The term has become associated with various artistic or academic communities and is used as a generalized adjective describing such people, environs, or situations: bohemian (boho—informal) is defined in The American College Dictionary as “a person with artistic or intellectual tendencies, who lives and acts with no regard for conventional rules of behavior.”
Many prominent European and American figures of the last 150 years belonged to the bohemian subculture, and any comprehensive “list of bohemians” would be tediously long. Bohemianism has been approved of by some bourgeois writers such as Honoré de Balzac, but most conservative cultural critics do not condone bohemian lifestyles.
In the United States, the bohemian impulse can be seen in the 1960s hippie counterculture (which was in turn informed by the Beat generation via writers such as William S. Burroughs, Allen Ginsberg, and Jack Kerouac).
Rainbow Gatherings may be seen as another contemporary worldwide expression of the bohemian impulse. An American example is Burning Man, an annual participatory arts festival held in the Nevada desert.
There were three main occupations held by Bohemians:
- Painters – The most popular image of the Bohemian shows him at an easel, as in the engraving at right by George du Maurier. Indeed, many did take up the brush to pay the rent.
- Writers – Others followed a literary path, selling their works to magazines or attempting to write great novels. Because it was extremely difficult to make a living by writing poetry or fiction, many wrote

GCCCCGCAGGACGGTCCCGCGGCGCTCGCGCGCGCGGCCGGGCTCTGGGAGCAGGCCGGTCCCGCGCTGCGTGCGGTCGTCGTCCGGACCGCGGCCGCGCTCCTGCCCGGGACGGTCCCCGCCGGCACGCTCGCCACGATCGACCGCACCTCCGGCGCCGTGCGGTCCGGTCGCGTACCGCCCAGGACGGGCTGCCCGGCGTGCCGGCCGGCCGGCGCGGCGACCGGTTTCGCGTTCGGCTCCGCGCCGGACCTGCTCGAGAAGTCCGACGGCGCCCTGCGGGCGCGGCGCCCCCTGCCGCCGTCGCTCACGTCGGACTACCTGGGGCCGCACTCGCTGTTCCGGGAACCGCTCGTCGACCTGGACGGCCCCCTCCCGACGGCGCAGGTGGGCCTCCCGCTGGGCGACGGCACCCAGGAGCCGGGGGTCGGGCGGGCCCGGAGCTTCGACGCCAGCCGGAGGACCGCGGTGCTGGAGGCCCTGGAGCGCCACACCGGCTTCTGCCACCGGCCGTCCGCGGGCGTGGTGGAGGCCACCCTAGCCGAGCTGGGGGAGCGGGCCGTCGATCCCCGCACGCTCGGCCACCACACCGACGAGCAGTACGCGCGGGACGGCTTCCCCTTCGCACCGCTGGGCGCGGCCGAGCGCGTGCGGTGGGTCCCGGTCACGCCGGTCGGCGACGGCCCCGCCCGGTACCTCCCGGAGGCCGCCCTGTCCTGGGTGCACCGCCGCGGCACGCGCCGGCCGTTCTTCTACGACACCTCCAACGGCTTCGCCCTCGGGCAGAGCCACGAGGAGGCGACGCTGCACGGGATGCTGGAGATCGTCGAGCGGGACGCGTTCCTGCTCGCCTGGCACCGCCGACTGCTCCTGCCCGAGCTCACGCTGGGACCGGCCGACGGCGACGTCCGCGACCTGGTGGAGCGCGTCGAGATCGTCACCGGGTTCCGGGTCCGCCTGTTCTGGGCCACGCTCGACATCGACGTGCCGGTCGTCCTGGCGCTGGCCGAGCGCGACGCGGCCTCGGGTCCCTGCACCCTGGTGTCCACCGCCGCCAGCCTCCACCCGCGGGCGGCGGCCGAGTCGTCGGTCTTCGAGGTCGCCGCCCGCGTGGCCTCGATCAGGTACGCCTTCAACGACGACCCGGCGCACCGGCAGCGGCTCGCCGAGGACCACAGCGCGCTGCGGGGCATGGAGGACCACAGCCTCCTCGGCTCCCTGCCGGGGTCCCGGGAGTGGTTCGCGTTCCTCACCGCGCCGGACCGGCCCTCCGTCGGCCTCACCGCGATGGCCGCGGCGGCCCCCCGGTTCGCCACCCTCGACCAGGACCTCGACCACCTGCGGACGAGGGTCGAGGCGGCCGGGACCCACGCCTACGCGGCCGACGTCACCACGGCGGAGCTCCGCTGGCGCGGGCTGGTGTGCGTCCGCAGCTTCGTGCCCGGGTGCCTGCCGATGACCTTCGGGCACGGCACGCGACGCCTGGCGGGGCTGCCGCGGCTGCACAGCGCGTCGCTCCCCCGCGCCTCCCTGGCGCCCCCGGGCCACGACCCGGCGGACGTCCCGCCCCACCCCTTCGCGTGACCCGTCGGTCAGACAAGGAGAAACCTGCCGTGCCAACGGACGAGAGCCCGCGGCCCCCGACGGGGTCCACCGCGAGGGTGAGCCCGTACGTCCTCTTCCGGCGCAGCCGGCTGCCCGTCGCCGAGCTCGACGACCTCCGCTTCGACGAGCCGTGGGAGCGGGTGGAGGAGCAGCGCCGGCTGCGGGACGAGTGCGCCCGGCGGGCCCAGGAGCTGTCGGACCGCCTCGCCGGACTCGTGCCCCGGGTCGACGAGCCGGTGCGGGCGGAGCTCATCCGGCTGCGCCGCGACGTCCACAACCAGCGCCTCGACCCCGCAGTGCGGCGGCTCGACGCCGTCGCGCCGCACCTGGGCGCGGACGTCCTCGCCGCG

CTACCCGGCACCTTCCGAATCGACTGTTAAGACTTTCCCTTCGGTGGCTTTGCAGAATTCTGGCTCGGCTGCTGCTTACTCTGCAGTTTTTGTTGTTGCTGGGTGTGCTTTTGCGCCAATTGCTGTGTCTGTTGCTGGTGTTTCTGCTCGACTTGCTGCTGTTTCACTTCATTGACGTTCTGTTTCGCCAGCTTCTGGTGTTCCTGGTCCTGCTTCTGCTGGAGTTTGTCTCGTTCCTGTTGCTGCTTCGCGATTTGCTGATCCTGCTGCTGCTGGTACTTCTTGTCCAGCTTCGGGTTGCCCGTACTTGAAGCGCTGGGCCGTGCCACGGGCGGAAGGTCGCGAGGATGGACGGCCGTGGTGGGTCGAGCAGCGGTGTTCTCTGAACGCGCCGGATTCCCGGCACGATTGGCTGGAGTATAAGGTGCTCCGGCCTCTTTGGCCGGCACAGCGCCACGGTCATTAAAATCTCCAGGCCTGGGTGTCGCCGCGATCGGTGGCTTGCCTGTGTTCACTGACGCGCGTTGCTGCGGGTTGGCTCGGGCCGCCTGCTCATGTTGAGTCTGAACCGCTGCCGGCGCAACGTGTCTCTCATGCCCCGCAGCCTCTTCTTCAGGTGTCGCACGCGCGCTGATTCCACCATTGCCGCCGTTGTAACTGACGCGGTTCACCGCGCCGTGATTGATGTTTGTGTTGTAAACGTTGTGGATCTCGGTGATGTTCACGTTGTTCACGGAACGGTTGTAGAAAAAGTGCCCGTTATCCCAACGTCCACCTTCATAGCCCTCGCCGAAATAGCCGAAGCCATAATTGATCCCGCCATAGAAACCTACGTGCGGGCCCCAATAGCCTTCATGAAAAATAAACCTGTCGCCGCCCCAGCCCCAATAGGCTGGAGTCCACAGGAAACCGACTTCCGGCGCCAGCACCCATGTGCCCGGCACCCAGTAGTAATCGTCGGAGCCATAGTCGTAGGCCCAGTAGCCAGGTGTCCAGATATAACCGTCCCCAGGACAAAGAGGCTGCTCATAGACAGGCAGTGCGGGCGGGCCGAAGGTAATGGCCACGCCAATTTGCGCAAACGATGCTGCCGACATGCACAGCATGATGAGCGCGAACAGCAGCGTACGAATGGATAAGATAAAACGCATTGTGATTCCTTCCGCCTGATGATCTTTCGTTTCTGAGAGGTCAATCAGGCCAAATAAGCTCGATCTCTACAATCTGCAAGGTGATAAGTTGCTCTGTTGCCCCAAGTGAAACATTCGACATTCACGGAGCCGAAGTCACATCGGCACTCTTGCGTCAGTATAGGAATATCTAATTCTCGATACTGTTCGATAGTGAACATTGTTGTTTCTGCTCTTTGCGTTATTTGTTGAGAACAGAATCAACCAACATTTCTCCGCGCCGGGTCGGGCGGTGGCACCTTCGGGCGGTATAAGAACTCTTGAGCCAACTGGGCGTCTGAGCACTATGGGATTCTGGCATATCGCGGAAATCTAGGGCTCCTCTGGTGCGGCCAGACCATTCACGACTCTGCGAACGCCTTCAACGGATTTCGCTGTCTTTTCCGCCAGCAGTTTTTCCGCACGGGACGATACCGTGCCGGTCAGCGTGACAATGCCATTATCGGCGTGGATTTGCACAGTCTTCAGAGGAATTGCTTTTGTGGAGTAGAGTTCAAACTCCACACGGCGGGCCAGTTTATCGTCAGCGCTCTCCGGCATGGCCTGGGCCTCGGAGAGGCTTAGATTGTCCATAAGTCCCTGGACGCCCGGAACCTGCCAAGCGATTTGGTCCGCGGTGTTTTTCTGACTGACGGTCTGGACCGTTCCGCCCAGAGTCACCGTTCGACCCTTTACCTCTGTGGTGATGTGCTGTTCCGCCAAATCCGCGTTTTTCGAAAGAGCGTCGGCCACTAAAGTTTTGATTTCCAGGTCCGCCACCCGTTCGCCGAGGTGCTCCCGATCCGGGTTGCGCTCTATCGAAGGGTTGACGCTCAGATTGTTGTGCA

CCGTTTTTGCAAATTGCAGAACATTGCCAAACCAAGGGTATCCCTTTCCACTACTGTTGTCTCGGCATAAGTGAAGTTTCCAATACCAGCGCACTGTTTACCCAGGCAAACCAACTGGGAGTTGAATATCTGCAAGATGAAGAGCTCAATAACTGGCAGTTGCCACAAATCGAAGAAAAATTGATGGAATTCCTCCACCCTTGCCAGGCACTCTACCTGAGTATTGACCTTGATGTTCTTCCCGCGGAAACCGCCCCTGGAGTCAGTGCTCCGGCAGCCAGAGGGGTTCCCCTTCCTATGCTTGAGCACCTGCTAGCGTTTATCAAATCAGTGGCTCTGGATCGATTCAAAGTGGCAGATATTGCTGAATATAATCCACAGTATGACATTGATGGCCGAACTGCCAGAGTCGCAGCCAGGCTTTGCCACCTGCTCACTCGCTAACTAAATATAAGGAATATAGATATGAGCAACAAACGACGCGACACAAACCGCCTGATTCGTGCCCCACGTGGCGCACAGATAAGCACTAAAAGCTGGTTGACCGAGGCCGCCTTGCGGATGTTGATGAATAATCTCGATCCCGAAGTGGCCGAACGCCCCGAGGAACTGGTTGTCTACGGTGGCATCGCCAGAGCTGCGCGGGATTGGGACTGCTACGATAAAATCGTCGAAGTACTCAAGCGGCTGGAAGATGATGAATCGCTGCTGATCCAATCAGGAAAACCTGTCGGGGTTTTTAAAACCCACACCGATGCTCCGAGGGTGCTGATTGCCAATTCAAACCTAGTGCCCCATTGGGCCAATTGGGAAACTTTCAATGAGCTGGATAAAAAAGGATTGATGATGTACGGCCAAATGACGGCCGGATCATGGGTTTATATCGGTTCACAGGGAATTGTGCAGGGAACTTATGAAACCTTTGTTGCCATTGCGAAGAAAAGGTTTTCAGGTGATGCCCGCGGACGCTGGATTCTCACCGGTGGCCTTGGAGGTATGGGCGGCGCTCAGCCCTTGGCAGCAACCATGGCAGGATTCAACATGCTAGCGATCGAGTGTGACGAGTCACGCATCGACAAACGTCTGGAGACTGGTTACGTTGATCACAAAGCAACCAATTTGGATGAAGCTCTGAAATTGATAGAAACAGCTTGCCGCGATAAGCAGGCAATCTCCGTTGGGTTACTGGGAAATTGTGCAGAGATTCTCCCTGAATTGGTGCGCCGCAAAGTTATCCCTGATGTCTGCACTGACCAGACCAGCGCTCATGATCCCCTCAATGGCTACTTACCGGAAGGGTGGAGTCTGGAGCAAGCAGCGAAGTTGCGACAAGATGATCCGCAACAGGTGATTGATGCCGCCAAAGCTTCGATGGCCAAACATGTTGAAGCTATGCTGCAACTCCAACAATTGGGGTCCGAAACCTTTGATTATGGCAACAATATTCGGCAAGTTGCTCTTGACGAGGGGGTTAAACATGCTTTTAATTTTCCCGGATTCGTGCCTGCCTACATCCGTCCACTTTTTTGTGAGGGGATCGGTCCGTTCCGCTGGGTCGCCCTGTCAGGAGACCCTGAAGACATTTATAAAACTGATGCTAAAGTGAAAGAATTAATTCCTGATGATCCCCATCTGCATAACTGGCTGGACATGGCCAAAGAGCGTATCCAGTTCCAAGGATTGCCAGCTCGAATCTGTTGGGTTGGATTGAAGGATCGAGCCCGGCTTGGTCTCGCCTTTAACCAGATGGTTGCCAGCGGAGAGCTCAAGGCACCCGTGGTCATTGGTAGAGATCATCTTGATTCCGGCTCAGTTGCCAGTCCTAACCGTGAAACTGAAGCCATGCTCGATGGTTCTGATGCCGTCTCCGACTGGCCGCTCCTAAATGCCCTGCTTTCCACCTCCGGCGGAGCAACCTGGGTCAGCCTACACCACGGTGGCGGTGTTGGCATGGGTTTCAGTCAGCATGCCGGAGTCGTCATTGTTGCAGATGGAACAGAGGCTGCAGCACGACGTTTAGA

- Students – Not a way to make money, but a vocation that allowed for plenty of free time to spend at cafes. Those who were not studying the liberal arts or a profession such as law or medicine attended Arts Academies to become better painters.
Bohemian communities in the past
Bohemia meant any place where one could live and work cheaply, and behave unconventionally; a community of free souls beyond the pale of respectable society. Several cities and neighborhoods came to be associated with bohemianism in the nineteenth and early twentieth centuries: In Europe: Montmartre and Montparnasse in Paris; Chelsea, Fitzrovia, and Soho in London; Schwabing in Munich; Skadarlija in Belgrade; Tabán in Budapest. In the United States: Greenwich Village in New York City; Venice Beach, California; Topanga, California; and Tiburon, California.
In Australia: Newtown and Potts Point, Sydney and Fitzroy in Melbourne.